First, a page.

Disagreements at Colonial Downs May Have Brought the End of Horse Racing in Virginia

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The only racetrack in the Old Dominion and host of the annual Virginia Derby is scheduled to close on November 1.

Colonial Downs is about to shut down, owners have announced. The news has caused quite a stir, as people worry it might mean the end of horse racing in the state. To some, this might sound a bit too dramatic, but the truth is that this closure is certainly a major setback to Virginia’s thoroughbred horse-racing industry.

At the start of a meeting which brought together members of the Virginia Racing Commission in Richmond, the owner of the facility, Jeffrey Jacobs, decided to surrender the license that allowed him to operate the 17-year old track.

Despite knowing full well that Jacobs had been at odds with a group of thoroughbred owners and trainers, some of those present were caught off guard by his move. The dispute over the track’s race schedule had been going on since the beginning of the year and caused the track to miss its 2014 race season, which lead to the loss of thousands of dollars.

Buried by competition

Colonial Downs was home to the following graded stakes:

• Virginia Derby
• Colonial Turf Cup Stakes
• All Along Stakes
• Virginia Oaks

Economists have said Virginia was once “the center of racing during Colonial days.” In a statement posted on the Colonial Downs website and picked up by local gambling news, president Ian Stewart described the situation quite dramatically. The track “is now on life support,” he said.

There was no racing season this year at Virginia’s only track, because the owner and trainers started the year by arguing over the venue’s schedule. But industry experts say the problem is more complicated than that, and this minor conflict reflects much larger tensions the market is currently facing.

Horse racing has become less popular over the past few years, and those involved have been fighting over how to stop this decline. For Virginia, the situation is worse because the Old Dominion is facing competition from other states including Maryland, West Virginia and Pennsylvania.

All of these have boosted both the size of their budgets, and their funds for breeders with profits made from slot machines, but Virginia is one of nine states that still haven’t legalized gambling.

Struggling for profit

For a few years now, Colonial Downs has been hosting 30 days of racing spread over six weeks. “That model doesn’t work for the racetrack operator, who makes his money on big days,” Glenn Petty, former executive director of the Virginia Thoroughbred Association explained.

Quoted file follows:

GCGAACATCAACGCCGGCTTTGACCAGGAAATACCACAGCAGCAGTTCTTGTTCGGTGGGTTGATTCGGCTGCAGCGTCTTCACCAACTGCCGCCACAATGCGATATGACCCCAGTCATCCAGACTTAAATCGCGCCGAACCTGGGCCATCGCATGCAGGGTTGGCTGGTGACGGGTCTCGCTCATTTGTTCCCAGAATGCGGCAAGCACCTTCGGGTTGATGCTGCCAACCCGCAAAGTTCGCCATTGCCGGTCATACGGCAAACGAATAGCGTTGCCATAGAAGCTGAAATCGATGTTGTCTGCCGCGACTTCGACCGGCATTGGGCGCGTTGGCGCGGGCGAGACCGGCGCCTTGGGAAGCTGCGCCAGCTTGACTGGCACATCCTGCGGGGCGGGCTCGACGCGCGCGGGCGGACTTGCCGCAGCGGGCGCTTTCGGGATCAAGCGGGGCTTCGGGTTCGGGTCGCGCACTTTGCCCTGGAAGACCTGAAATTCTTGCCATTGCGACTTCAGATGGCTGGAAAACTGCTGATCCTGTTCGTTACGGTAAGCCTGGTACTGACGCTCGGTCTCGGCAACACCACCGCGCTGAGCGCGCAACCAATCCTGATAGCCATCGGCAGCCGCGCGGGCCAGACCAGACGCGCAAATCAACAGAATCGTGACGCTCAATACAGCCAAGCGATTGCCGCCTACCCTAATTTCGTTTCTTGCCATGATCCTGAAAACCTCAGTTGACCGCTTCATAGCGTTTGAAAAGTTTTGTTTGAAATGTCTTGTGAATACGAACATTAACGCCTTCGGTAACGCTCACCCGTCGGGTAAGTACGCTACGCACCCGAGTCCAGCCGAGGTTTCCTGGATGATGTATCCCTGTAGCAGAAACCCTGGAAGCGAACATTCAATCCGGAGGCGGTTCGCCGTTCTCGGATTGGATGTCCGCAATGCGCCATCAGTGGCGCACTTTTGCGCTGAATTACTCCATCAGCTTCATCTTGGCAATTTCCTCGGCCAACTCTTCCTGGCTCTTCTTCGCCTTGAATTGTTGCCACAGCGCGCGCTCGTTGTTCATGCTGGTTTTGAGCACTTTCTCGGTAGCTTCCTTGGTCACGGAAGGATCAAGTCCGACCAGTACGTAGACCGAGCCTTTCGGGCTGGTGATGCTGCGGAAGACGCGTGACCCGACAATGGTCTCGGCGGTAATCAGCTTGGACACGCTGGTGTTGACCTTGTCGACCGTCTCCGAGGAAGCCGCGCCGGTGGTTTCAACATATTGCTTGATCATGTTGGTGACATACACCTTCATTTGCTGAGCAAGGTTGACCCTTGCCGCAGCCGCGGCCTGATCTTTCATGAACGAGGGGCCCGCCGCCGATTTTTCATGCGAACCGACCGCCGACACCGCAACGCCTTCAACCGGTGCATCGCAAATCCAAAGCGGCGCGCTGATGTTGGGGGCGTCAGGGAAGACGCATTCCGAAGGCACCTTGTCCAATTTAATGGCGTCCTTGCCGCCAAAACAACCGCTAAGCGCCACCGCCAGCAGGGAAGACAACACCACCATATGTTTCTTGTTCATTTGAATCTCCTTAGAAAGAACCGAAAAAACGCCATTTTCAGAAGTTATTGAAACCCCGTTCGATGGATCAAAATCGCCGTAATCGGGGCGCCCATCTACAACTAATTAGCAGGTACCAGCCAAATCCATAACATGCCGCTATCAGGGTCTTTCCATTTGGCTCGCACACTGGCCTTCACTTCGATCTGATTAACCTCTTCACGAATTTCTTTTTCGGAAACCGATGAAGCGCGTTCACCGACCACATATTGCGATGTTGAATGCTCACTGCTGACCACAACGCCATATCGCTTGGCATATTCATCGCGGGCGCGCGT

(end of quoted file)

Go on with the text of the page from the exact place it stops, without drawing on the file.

The operator of the racetrack makes most of his profit from larger events, such as the popular Virginia Derby, which is why Jacobs suggested the venue should host fewer, but more “higher-end” races. According to spokesman Jay Poole, he wanted events that have the potential to draw a larger audience, as well as nationally known horses and trainers.

Horse racing has lost its popularity in the US, which is why the sport has become harder to sustain financially. Under American gambling laws, Jacobs holds the license to operate the 17 year-old race track and for him fewer live races helps cut cost. But putting any new plans in action requires the operator to reach an agreement with the Horsemen’s Benevolent and Protective Association.

Frank Petramalo Jr., the association’s executive director explained that horse owners and trainers preferred to have a longer racing season, with a smaller budget and income. This way they get more chances to win purses, which they need to cover their costs. Keeping a thoroughbred in training costs an estimated $25,000 per year, Petramalo said.

The death of an industry

In 2013, both sides came close to a resolution. The state had even offered to pay for a professional mediator. A few weeks ago, Jacobs signed a deal with a newly-formed group and the commission was supposed to vote on the contract on Wednesday. This was until the man decided to surrender his license.

Todd Haymore, Secretary of Agriculture and Forestry and one of the people who were very much involved in finding a middle ground between the two sides, said he was “disappointed” at the decision, adding that it is important to sustain the industry.

According to a study by the Weldon Cooper Center for Public Service, the industry generated more than 16,000 jobs and produced almost 1,200 events which brought the state $25 million in revenue. But this was back in 2010 and things have changed.

Closing the race track will also bring down the seven off-track betting sites in Virginia, where people were able to place wagers on horse races. It will also hurt New Kent County, the home of Colonial Downs.

“The end of Virginia racing”

New Kent had to deal with a $400,000 budget shortfall this year, due to the track’s inactivity. Thomas W. Evelyn, chairman of the board of supervisors said the situation caused the cancellation of elementary summer school. The county was also unable to hire additional teachers and emergency responders. Moreover, the property’s value will most likely drop without a racing permit.

Evelyn expects a potential shortfall of up to $1 million in tax revenues. “Our budget is already on a shoestring. A million shortfall — I can’t foresee us not having some kind of tax increase or budget cuts,” he predicted.

“It’s the end of Virginia racing,” said trainer Speedy Smithwick. But Dawson believes this is just “a pause” and said that the thoroughbred community “is very determined” and will probably “surmount it.”

There is a chance that thoroughbred races will be held as part of steeplechase events, including the Gold Cup which will take place later this month.

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